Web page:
Who Wants to Be the Next Danone CEO? It's a Tough Sell
(Bloomberg Opinion) -- Emmanuel Faber, chairman and chief executive officer of Danone, is to relinquish his CEO role after pressure from investors such as Artisan Partners and activist hedge fund Bluebell Capital Partners. But this is only a partial victory for those who have been pushing for an overhaul of the world’s largest yogurt maker.
While Faber will step down as CEO “in the near future,” he will remain on as non-executive chairman.
Danone has a strong suite of assets, including in plant-based beverages like soy and almond milks, but it has underperformed over the past five years. There is scope for a new CEO to manage these assets better, paving the way toward a recovery. And Faber has started the process of pruning the portfolio, clearing a path forward for his successor.
The danger is Faber’s continued presence as non-executive chairman, which could make it hard to recruit a quality CEO from outside the company.
Potential candidates may feel they won’t have enough strategic freedom, especially since former Chief Financial Offer Cecile Cabanis will be sitting alongside Faber as vice chairman. The board is also backing Faber’s plan to run the company along geographic divisions, rather than product lines, further limiting any new CEO’s leeway.
A better route would have been for Danone to first appoint a truly independent chairman, who could then lead a search for an outsider CEO. Given the board has rejected this option, it will need to make sure that Faber’s presence doesn’t get in the way of the recruitment process or constrain the new leader.
Danone said late Monday that it was also appointing Gilles Schnepp, the former chairman and CEO of electrical equipment maker Legrand SA, who joined the board in December, as vice chairman alongside Cabanis. Schnepp’s role as lead independent director will be transferred to longstanding board member Jean-Michel Severino. These two will have to smooth the way for appointing an outside CEO and ensure that he or she will be able to put their own stamp on the company.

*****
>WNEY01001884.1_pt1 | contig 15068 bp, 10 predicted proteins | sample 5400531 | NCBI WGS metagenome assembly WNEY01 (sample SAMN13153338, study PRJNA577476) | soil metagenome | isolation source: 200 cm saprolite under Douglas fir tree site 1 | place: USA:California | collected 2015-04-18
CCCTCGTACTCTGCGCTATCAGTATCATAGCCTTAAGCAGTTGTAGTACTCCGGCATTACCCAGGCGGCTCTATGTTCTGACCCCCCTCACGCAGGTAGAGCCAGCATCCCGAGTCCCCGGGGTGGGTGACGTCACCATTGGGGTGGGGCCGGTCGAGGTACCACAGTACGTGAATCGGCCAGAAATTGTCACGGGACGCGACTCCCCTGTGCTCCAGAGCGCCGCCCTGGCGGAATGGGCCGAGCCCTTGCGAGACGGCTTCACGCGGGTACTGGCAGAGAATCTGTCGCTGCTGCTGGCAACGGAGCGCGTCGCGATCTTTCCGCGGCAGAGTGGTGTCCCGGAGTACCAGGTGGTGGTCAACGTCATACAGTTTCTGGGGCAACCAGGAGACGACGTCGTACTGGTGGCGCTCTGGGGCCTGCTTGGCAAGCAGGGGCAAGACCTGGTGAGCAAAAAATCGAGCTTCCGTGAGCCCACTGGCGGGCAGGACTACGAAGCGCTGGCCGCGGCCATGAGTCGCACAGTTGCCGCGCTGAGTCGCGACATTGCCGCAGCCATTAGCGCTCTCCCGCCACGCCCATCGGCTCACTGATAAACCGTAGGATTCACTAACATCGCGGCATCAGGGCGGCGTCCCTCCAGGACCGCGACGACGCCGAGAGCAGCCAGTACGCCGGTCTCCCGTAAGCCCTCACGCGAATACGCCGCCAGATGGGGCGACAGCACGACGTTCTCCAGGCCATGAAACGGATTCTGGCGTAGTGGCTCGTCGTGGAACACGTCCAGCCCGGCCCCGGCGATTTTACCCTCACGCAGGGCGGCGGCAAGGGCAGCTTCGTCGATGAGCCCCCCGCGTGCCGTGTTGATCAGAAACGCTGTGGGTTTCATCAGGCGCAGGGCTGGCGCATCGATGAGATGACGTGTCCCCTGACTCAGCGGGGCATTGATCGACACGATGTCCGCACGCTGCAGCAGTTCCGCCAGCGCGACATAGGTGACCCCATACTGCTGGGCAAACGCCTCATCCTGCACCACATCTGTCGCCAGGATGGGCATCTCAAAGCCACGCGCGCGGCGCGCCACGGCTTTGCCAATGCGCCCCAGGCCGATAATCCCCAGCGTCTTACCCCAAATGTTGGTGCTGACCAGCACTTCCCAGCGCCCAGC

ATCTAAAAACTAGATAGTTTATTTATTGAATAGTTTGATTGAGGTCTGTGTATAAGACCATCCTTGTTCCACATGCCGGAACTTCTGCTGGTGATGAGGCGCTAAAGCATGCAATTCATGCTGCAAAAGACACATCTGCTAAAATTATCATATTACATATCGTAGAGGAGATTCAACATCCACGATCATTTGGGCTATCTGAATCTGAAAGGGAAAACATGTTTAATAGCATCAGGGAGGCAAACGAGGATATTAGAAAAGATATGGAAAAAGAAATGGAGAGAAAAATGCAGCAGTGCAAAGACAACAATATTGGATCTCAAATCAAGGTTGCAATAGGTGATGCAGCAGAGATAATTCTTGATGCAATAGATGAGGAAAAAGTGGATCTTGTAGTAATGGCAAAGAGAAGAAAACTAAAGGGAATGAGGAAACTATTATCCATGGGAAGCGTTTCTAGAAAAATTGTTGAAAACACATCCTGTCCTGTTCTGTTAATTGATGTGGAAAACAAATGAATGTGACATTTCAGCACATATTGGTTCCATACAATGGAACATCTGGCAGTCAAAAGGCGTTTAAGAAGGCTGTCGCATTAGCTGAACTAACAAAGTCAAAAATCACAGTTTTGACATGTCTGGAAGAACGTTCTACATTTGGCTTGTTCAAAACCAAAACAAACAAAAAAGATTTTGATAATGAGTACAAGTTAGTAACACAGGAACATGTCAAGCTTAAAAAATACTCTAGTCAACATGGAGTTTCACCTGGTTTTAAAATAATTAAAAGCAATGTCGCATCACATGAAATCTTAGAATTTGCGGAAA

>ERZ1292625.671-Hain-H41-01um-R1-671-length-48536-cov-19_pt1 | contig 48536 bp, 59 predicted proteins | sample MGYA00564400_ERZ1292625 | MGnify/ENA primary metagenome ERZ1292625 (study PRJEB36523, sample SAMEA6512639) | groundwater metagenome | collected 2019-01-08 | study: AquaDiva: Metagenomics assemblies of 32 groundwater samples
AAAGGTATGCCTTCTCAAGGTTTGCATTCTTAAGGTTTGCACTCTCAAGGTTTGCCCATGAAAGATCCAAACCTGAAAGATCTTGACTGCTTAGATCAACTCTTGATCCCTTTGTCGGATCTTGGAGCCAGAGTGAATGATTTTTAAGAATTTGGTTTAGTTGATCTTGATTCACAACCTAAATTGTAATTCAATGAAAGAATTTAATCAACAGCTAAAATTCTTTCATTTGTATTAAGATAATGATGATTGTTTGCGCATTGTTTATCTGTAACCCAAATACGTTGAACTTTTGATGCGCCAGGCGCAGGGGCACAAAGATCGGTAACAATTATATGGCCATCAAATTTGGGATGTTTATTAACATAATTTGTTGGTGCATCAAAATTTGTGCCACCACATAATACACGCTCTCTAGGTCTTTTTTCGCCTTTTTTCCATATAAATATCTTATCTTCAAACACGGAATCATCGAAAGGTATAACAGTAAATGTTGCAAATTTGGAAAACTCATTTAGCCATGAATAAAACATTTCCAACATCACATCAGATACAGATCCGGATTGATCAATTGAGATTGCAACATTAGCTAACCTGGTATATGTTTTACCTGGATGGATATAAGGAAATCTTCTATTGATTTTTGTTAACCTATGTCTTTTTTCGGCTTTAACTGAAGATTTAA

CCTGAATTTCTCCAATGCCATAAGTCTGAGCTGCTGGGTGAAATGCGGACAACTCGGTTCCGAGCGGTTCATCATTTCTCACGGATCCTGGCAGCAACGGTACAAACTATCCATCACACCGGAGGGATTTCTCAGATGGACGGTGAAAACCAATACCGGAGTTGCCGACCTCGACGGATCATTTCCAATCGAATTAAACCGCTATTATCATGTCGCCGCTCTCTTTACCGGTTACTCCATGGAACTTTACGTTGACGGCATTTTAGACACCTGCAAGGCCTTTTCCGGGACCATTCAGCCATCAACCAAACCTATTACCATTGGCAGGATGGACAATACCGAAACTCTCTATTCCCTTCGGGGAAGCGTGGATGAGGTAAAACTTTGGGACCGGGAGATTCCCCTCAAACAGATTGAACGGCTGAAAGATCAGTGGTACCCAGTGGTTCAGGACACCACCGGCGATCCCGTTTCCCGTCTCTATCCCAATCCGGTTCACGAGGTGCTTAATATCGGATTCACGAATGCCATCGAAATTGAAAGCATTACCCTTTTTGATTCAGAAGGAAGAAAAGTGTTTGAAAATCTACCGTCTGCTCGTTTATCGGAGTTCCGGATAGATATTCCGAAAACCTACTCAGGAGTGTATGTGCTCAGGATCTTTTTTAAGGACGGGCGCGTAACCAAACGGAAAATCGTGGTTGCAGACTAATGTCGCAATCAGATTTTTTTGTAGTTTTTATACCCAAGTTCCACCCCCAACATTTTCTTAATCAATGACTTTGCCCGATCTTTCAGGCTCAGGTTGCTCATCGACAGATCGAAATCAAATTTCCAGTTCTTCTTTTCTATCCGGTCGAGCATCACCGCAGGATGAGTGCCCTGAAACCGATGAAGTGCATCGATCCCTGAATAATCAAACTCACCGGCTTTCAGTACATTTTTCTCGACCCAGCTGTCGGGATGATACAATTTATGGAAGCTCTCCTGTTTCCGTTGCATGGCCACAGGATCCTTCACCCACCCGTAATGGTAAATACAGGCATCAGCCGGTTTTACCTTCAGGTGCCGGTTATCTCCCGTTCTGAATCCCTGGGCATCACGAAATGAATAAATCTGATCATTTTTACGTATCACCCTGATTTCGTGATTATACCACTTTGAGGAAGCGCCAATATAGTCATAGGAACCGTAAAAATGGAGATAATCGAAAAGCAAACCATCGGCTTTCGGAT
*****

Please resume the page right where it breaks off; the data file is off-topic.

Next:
Even with a new leader, Danone will face some familiar problems, such as increasing competition in important categories, such as dairy, plant-based beverages and infant nutrition in China. The company will also need to consider disposing of underperforming assets like liquid milk and parts of its bottled water division.
Danone said this week it was preparing to sell its stake in China Mengniu Dairy Co., which could be worth more than $2 billion, and use most of the proceeds to buy back shares. A potential flashpoint could arise if the new CEO wants to invest these funds into revitalizing brands such as Activia yogurt, which should be getting a boost from more consumers focusing on health and wellness.
There are some grounds for Danone optimism. When Mark Schneider became CEO of food rival Nestle in 2017, his predecessor Paul Bulcke moved to chairman — but that didn’t stop Schneider from improving Nestle’s operations and making significant disposals and inspired acquisitions.
If Danone can do the same, then it could lift its forward price earnings ratio from 17 times to closer to Nestle’s 22 times, generating significant value for shareholders.
If not, expect Danone’s investors to carry on agitating for change, this time with a focus on Faber’s role as chairman.
This column does not necessarily reflect the opinion of the editorial board or Bloomberg LP and its owners.
Andrea Felsted is a Bloomberg Opinion columnist covering the consumer and retail industries. She previously worked at the Financial Times.
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